Posted by
Aram Mrjoian

March 6, 2014 


Vladimir Nabokov vs. Kanye West

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A quick definition from The big M-W: Synesthesia: a concomitant sensation; especially: a subjective sensation or image of a sense (as of color) other than the one (as of sound) being stimulated.

I know what you’re thinking…what the hell do these two men have in common? Has Yeezy ever referenced Russian literature in his music? Does he plan to resurrect the spirit of Vladimir Nabokov and demand a twelve-round verbose, bombastic, egotistical cypher to prove that he is the better wordsmith? (After all, Kanye is the only person who could ever rhyme “morning” with “valedictorian,” making all the syllables line up and everything.) Then again, Nabokov has somehow not only convinced millions of people to read about pedophilia, but, moreover, be impressed by the artistry with which he did it. The one and only Stanley Kubrick made a movie adaptation out of Nabokov’s infamous novel, Lolita, and Nabokov got an Academy Award nomination for best-adapted screenplay.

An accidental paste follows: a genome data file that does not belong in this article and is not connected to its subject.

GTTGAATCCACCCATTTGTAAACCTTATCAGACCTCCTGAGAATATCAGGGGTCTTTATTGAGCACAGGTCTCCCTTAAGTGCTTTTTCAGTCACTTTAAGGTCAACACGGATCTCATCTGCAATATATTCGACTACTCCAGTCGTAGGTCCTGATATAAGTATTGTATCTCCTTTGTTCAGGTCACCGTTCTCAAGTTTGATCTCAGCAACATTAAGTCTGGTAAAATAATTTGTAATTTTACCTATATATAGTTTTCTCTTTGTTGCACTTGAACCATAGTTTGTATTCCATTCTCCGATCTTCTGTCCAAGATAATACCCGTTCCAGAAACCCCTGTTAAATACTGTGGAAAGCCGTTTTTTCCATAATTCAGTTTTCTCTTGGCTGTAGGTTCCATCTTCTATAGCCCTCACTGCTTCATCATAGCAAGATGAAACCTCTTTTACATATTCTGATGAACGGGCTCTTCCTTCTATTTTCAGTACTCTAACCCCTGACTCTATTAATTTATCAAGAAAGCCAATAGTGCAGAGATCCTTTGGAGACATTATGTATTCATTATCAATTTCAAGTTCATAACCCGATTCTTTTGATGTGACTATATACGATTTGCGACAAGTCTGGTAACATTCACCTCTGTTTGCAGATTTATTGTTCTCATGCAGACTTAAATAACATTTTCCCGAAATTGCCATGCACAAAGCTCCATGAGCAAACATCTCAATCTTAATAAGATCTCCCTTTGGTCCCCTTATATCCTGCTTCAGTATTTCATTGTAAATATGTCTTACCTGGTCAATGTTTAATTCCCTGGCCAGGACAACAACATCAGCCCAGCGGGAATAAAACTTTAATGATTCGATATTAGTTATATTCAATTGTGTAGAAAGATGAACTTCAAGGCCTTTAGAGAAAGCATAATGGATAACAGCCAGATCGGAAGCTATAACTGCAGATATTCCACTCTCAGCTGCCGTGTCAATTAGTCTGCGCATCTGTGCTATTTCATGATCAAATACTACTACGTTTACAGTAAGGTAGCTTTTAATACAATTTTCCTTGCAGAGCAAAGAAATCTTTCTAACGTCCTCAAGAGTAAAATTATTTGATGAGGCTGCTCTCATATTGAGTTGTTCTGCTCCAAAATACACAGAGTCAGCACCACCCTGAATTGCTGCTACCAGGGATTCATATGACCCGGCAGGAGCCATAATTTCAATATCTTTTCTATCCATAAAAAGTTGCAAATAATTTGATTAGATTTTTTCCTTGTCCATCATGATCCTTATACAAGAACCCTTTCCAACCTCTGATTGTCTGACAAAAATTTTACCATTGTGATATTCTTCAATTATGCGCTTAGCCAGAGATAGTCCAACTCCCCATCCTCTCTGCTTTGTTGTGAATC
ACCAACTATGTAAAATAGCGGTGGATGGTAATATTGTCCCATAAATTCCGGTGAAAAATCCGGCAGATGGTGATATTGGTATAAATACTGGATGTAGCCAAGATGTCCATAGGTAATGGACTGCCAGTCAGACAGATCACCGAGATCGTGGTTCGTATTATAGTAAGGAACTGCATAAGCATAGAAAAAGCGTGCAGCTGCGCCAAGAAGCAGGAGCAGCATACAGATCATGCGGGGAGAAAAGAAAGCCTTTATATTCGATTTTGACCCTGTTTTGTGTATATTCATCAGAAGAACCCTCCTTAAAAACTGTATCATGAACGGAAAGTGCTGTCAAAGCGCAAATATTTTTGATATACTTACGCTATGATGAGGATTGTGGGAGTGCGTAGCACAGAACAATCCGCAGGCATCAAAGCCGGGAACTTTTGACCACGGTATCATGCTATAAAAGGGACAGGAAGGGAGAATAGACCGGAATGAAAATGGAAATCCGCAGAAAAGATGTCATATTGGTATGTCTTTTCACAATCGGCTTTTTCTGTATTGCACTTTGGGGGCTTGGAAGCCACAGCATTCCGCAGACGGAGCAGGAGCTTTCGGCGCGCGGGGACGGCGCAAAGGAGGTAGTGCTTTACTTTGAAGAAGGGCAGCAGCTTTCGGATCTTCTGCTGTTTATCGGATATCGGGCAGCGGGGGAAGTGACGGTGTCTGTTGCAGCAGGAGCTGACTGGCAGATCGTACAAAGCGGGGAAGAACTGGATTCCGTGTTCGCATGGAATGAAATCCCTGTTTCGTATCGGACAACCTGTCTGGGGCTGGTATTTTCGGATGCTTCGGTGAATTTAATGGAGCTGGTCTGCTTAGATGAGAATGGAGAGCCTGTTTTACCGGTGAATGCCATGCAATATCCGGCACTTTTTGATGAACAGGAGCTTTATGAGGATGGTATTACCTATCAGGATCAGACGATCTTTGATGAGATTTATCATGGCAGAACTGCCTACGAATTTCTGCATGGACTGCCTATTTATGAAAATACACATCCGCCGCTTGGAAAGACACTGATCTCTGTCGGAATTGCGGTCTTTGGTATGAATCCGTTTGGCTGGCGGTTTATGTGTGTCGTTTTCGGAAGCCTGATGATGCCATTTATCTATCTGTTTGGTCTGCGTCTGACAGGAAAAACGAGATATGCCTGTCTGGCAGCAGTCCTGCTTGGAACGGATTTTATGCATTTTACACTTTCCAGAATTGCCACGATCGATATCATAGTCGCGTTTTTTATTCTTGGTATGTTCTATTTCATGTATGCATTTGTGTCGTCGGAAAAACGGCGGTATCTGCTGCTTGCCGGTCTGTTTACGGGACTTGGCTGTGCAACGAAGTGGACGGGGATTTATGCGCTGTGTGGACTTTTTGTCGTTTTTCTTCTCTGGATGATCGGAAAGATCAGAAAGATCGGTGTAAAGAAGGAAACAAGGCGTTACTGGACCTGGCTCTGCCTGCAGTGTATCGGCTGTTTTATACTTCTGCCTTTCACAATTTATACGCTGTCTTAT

Yet, what actually connects these two men is that they are both self-described synesthetes. While Nabokov’s synesthesia imbues itself directly in his writing, emblazoning each sentence with a vivid chiaroscuro and focus on color, Yeezy manages to continually create music that in his mind must appear like a riotous party in Time Square on New Year’s Eve. By this I mean, in a recent interview with Seth Meyers, West explained that he “can see sound”, and if that’s the case, his life must be a perpetual Pretty Lights concert.


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